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What T. R. Took: The Economic Impact of the Panama Canal, 1903–1937

  • NOEL MAURER (a1) and CARLOS YU (a2)
  • DOI:
  • Published online: 01 September 2008

The Panama Canal was one of the largest public investments of its time. In the first decade of its operation, the canal produced significant social returns for the United States. Most of these returns were due to the transportation of petroleum from California to the East Coast. The United States also succeeded in leveraging the threat of military force to obtain a much better deal from the Panamanian government than it could have negotiated otherwise.

“I took the Isthmus.” President Theodore Roosevelt, 1904

“Why, it's ours, we stole it fair and square.” Senator Samuel Hayakawa, 1977

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Calvin Crumbaker . “The Panama Canal and the West.” The Journal of Business of the University of Chicago 2, no. 2 (1929): 151–76.

Peter Hains . “An Isthmian Canal from a Military Point of View.” Annals of the American Academy of Political and Social Science 17 (May 1901): 112.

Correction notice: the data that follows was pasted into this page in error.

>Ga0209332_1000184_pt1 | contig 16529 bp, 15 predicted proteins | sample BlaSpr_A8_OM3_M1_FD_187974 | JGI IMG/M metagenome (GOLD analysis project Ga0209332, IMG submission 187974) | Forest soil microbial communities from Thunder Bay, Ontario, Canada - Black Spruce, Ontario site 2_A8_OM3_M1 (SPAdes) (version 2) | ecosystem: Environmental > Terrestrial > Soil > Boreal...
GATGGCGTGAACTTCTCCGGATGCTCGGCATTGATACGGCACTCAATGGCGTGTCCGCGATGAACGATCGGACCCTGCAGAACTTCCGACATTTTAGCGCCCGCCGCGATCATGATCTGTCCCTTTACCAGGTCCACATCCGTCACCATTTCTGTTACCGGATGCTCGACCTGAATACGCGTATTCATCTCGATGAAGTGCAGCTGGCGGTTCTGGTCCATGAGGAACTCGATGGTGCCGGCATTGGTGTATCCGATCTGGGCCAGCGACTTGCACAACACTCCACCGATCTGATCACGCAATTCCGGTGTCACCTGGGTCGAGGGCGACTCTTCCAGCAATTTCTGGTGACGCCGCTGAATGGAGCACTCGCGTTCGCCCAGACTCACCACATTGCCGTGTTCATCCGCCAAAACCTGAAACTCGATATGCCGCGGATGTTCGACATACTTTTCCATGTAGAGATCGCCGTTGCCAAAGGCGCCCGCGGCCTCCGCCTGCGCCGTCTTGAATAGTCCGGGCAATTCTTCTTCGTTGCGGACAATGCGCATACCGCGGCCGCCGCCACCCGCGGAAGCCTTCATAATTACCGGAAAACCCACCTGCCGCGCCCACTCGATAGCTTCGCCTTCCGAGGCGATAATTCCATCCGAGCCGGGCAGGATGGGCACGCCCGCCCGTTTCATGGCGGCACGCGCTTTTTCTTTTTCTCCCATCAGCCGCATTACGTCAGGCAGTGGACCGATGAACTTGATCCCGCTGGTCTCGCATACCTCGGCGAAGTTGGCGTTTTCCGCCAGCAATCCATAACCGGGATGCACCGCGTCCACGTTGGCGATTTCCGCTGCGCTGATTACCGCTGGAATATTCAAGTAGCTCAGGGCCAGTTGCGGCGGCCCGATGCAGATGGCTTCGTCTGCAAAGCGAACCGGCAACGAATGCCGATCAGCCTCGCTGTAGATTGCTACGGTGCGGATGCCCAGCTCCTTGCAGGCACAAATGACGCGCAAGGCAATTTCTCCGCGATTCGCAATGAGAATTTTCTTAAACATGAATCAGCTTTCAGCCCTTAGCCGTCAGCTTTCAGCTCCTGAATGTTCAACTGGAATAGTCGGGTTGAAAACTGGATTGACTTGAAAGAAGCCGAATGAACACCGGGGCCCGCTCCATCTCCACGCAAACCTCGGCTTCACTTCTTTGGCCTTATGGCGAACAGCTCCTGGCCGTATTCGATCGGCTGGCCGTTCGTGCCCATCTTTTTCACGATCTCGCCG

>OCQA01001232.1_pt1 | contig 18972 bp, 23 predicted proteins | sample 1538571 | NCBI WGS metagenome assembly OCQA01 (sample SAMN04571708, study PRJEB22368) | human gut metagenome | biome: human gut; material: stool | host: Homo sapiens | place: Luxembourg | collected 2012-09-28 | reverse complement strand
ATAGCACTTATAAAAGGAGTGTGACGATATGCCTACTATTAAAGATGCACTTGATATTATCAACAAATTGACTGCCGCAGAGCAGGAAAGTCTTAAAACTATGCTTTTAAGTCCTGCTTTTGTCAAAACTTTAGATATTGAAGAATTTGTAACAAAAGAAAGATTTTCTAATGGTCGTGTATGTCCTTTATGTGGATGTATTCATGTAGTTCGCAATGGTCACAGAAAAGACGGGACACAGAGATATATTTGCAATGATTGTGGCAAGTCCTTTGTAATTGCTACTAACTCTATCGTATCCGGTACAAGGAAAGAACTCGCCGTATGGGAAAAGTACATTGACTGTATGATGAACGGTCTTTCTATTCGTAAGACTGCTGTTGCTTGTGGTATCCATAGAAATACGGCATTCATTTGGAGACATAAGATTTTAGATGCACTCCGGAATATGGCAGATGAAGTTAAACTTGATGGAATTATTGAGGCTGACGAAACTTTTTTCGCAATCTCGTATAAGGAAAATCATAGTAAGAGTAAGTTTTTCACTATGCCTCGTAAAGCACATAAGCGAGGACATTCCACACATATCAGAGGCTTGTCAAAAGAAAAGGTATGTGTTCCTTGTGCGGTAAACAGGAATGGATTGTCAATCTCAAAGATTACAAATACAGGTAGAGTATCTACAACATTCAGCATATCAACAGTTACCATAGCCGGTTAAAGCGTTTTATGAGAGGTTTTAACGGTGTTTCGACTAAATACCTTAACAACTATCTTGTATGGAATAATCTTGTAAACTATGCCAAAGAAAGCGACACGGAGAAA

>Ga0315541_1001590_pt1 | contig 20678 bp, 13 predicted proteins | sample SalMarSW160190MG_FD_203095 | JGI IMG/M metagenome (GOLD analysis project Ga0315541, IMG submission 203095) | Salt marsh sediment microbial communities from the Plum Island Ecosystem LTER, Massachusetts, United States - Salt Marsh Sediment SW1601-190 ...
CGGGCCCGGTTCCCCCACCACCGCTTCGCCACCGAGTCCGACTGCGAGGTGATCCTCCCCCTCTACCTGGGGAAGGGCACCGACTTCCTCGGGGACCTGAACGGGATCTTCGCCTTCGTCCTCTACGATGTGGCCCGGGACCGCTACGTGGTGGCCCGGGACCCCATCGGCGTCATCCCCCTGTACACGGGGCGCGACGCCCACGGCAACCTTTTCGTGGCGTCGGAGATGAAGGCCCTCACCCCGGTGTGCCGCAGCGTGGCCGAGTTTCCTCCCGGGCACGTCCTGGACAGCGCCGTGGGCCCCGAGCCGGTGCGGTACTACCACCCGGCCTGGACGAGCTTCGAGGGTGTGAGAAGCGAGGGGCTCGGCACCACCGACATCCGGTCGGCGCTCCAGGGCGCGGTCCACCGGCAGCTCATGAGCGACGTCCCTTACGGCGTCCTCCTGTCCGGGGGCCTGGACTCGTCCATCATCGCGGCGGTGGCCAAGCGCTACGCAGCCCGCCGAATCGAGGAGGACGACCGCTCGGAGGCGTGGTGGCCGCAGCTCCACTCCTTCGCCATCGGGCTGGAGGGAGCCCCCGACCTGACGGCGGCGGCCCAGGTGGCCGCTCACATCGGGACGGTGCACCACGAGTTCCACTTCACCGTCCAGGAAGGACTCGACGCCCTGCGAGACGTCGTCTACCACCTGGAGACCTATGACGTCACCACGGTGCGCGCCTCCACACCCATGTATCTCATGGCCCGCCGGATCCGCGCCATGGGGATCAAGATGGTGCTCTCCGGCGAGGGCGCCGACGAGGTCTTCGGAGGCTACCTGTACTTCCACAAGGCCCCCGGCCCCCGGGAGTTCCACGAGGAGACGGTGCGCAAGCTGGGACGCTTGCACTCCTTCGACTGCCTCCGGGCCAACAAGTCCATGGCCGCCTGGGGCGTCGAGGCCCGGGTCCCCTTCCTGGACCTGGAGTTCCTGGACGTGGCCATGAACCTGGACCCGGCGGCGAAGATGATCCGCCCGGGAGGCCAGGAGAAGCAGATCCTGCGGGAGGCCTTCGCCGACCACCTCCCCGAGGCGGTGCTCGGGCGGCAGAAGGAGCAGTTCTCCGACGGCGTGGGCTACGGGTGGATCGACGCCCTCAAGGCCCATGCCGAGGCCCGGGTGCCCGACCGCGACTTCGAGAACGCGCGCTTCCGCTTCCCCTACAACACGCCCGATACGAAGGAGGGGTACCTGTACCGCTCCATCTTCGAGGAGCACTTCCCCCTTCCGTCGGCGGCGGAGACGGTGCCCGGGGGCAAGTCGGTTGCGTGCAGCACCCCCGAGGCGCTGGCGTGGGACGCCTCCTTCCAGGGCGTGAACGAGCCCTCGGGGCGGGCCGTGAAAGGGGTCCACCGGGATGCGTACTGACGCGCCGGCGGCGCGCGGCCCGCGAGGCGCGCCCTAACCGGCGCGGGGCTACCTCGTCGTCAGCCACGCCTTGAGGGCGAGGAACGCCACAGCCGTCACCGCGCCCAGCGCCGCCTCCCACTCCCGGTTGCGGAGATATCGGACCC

Roscoe Hill . “The Nicaraguan Canal Idea to 1913.” Hispanic American Historical Review 28, no. 2 (1948): 197211.

Saif Mohammed , & Jeffrey Williamson . “Freight Rates and Productivity Gains in British Tramp Shipping, 1869–1950.” Explorations in Economic History 41, no. 2 (2004): 172203.

Arthur Rockwell . “The Lumber Trade and the Panama Canal, 1921–1940.” The Economic History Review 24, no. 3 (1971): 445–62.

Gerald Wheeler . “The United States Navy and the Japanese 'Enemy,' 1919–1931.” Military Affairs 21, no. 2 (1957): 6174.

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The Journal of Economic History
  • ISSN: 0022-0507
  • EISSN: 1471-6372
  • URL: /core/journals/journal-of-economic-history
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